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Wednesday, March 6, 2013

Local Governance on the Line

Commentary on ‘Going Local: Governance on the Line’

“Decentralization can mean progress toward improved governance and democracy as well as the erosion of local conditions of well-being”– Merilee Grindle
  
By Chambi Chachage

Merilee S. Grindle’s first chapter in her 2007 book on Going Local: Decentralization, Democratization, and the Promise of Good Governance provides a rigorous analytical framework for explaining and even predicting varying outcomes of decentralization. It is divided into four main sections: An untitled preamble; ‘The Decentralization Revolution’; ‘Explaining Diverse Outcomes: Four Propositions’; ‘The Book in Brief’.

In the preamble the author presents anecdotes from various countries across the developing world to show that local governance has had both positive and negative outcomes. Using a random sample of 30 medium-sized municipalities in Mexico, she measures the performance of these local governments and uses the results to explain why they perform similarly and/or differently across a success-failure spectrum.

The second section is presents an historical overview of the decentralization wave that swept national governments between the 1980s and mid-2000s in the context of the democratization wave. For her, the concept refers to “the formal and informal mechanisms and rules that allocate authority and resources downward among different levels of government”. As she aptly unpacks it, decentralization can and did occur simultaneously or successfully on three levels: (1) fiscally, (2) politically, and (3) administratively. It can also be put into effect in at least three different ways: (1) devolution, (2) delegation, or (3) deconcentration. These analytically distinct types of decentralization, as she fittingly points out, can also be experienced at the same time even in the same local government. Such interplays, contradictory as they may seem, are byproducts of a local governance reform that does necessarily follow a linear progression. In her words, decentralization amounted to a structural revolution. Thus its seemingly newness necessitated central and local actors to structure or restructure their responsibilities in order to meet new/renewed institutional and societal demands.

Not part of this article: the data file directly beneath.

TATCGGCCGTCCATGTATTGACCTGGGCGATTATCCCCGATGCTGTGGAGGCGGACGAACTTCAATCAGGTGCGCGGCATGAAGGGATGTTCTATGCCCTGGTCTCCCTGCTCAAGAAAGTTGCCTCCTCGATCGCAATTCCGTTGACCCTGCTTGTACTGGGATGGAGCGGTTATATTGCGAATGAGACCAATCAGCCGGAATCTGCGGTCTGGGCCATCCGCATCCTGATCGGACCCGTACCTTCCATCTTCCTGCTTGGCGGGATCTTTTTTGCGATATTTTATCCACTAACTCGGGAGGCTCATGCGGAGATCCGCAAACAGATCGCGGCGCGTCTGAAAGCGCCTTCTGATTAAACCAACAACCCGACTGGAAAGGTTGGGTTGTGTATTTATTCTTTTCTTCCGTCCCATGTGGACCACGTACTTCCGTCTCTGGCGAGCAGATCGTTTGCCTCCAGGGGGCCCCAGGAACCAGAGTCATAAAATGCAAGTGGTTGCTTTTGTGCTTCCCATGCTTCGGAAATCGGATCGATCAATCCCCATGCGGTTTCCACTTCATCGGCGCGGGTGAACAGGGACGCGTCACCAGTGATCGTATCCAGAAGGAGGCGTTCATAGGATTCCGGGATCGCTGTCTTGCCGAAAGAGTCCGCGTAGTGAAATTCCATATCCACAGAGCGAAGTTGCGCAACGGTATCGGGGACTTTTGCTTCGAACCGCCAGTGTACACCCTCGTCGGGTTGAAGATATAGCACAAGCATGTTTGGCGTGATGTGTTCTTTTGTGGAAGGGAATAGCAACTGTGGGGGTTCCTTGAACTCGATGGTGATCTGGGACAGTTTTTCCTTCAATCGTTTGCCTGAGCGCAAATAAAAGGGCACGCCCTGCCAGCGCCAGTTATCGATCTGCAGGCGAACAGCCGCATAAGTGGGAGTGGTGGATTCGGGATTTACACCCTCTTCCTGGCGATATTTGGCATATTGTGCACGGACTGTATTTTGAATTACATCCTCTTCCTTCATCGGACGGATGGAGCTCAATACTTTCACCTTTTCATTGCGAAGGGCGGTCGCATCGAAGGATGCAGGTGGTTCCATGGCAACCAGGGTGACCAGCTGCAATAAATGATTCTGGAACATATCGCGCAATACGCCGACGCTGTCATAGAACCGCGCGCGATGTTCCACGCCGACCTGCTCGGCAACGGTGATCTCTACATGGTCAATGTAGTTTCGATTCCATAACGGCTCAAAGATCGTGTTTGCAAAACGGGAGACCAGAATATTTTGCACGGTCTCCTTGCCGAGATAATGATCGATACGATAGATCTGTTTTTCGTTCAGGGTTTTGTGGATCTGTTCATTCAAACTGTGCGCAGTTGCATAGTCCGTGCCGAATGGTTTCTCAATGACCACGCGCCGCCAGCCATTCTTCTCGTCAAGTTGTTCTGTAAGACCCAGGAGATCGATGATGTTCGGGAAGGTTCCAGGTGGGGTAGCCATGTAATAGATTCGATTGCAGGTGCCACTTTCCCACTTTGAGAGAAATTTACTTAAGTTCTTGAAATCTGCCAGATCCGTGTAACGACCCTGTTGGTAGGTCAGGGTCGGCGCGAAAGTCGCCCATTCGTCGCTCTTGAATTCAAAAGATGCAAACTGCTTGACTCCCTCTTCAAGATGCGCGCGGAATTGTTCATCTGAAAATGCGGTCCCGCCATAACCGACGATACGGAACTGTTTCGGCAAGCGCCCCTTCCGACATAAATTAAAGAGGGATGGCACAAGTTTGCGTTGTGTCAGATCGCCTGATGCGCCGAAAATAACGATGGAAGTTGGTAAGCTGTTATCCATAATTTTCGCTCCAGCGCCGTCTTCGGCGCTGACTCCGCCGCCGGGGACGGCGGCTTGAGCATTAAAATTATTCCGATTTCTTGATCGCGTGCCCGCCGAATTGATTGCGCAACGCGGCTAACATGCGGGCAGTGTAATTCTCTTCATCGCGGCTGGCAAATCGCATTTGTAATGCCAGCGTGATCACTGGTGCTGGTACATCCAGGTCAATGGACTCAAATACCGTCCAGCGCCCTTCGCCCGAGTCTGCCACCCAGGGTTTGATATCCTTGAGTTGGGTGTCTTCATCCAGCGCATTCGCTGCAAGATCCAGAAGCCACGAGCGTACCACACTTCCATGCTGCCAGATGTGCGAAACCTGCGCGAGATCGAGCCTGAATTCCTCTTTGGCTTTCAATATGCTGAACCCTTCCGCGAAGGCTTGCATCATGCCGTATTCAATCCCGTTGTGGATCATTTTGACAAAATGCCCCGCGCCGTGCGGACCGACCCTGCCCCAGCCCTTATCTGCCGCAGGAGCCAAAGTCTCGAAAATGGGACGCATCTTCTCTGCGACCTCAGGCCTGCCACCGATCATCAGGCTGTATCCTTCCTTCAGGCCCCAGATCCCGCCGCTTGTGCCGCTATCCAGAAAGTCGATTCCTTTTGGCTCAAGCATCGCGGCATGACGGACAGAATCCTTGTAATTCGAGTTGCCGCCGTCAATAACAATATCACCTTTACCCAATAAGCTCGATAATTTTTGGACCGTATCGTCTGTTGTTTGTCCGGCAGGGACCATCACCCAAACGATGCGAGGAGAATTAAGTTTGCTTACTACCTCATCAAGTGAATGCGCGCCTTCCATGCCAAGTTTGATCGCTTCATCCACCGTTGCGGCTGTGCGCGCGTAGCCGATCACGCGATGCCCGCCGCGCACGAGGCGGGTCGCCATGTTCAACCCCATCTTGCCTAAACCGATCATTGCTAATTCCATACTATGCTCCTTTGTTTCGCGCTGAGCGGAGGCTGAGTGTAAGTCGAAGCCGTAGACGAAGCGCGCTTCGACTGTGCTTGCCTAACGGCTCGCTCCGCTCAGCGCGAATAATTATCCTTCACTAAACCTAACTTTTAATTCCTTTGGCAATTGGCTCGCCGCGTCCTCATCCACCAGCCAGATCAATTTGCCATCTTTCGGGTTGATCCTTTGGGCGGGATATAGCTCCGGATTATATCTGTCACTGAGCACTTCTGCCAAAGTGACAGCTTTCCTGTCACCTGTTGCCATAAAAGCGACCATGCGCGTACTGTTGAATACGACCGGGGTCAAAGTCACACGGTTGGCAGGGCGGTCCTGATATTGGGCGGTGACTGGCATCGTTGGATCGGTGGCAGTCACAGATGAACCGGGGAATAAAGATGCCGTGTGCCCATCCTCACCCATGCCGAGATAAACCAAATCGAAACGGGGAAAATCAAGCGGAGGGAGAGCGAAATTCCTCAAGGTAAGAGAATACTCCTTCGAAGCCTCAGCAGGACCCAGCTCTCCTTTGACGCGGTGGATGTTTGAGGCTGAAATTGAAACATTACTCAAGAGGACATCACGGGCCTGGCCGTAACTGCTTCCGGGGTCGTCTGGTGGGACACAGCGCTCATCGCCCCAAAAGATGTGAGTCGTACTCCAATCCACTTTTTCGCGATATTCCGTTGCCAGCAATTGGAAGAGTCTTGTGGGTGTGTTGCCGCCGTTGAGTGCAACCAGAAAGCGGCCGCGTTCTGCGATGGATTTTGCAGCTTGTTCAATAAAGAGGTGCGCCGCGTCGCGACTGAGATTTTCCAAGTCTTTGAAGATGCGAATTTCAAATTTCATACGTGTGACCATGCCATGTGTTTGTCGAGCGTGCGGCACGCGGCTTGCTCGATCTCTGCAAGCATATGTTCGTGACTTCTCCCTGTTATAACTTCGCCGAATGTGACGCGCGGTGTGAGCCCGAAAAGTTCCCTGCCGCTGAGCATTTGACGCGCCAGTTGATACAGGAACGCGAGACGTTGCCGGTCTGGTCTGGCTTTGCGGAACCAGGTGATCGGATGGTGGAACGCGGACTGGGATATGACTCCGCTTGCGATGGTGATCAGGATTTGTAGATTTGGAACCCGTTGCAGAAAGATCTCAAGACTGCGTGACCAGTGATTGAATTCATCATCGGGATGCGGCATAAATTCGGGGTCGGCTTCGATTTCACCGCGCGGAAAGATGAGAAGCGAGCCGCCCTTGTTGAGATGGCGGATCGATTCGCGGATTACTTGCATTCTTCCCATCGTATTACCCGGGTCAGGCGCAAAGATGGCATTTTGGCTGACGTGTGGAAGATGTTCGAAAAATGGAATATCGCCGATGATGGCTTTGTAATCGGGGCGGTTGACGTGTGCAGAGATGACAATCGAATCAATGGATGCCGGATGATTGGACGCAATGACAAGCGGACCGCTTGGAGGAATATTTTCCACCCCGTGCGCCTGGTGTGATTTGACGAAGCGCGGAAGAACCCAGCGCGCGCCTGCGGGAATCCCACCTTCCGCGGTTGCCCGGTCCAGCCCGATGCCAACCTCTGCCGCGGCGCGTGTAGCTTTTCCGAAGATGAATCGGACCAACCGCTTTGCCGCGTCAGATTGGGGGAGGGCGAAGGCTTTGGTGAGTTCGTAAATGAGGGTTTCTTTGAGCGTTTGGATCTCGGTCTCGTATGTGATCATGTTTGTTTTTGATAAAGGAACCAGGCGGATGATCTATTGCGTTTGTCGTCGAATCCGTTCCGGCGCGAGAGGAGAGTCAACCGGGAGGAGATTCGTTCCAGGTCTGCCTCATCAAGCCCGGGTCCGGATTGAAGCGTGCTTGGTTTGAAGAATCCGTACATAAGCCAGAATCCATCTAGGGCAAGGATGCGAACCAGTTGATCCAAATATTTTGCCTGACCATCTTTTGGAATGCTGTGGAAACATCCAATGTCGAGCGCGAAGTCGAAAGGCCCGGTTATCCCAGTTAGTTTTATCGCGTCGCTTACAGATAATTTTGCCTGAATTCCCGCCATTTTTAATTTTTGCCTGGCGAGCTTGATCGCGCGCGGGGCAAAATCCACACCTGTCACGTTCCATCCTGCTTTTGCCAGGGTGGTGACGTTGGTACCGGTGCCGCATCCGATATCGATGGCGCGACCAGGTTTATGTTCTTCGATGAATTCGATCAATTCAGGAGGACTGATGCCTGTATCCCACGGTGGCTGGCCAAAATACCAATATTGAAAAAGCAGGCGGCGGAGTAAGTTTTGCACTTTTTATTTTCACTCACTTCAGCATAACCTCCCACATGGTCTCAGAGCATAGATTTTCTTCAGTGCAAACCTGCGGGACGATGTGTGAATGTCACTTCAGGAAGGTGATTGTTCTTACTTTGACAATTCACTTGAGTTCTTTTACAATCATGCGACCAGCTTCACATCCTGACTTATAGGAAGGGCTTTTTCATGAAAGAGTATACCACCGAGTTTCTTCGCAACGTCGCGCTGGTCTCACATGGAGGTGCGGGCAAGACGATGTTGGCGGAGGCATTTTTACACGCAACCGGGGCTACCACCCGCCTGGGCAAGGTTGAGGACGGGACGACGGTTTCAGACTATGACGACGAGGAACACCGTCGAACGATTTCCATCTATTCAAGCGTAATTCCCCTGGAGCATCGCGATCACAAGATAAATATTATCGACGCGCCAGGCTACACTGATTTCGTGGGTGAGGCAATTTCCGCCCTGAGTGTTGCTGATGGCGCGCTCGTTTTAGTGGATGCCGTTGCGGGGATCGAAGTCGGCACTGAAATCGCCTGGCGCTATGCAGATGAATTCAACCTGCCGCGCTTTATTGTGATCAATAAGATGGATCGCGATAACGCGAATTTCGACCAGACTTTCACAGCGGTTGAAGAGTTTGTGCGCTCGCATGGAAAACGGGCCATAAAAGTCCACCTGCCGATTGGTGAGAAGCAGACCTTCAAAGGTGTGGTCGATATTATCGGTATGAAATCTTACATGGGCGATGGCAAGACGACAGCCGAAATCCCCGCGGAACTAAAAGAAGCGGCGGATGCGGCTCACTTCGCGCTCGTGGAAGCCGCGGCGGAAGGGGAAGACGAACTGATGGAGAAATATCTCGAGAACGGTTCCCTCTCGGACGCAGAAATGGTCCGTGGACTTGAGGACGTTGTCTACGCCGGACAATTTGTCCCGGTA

Section three advances four hypotheses that provide distinct explanations of why a given local government might respond differently to a new opportunity associated with decentralization. These propositions, as she points out, centers on the following four factors that tends to encourage and/or discourage better governance practices in the contexts of developing countries: (1) political competition, (2) public sector entrepreneurship, (3) administrative modernization, and (4) civil society. When there is greater party competition and local elections whereby the opposition can win, she thus argues, the incumbents would be motivated to prove their competence in local governance. The adoption a public sector initiative, she further argues, depends on the behavior and concerns of public official in regards to local governance reform. Inputs for enhancing the public sector, she also argues, shapes the performance of local government regardless of partisanship and electioneering. And the activeness of civil society in mobilizing and demanding accountability, she then argues, enhances local government performance. When conversed all four factors erodes local governance.

Lastly, section four provides snapshots of each chapter. Of particular interest here is the way the author ties her specific findings to the central argument of her book. She acknowledges that, out of the four factors associated with her propositions, two – civil society activism and administrative modernization – did not seem to significantly account for the differences in municipalities not least because of Mexico’s legacy of centralization. “Indeed’, she affirms, “the impact of increased political competition and the interest of public officials in reform provided more robust explanations of differences among municipalities”. It is these simultaneous, albeit, skewed resultant changes that suggests, to the author, that the “four hypotheses do not stand in isolation from each other but are in fact closely interconnected.” I cannot agree more not least because of my experience of working as a policy analyst and activist in a civil society organization advocating for local governance in my country. With a ‘new’ ostensible Decentralization-by-Devolution policy under the Local Governance Reform Program that fiscally disburses money to schools through the Ministry of Finance, politically oversees those schools through the Ministry of Education and administratively run them through the Ministry of Local Governance, Tanzania echoes Grindle’s study.

In sum this text is about coping with the ‘new’, a keyword that runs across its pages. 

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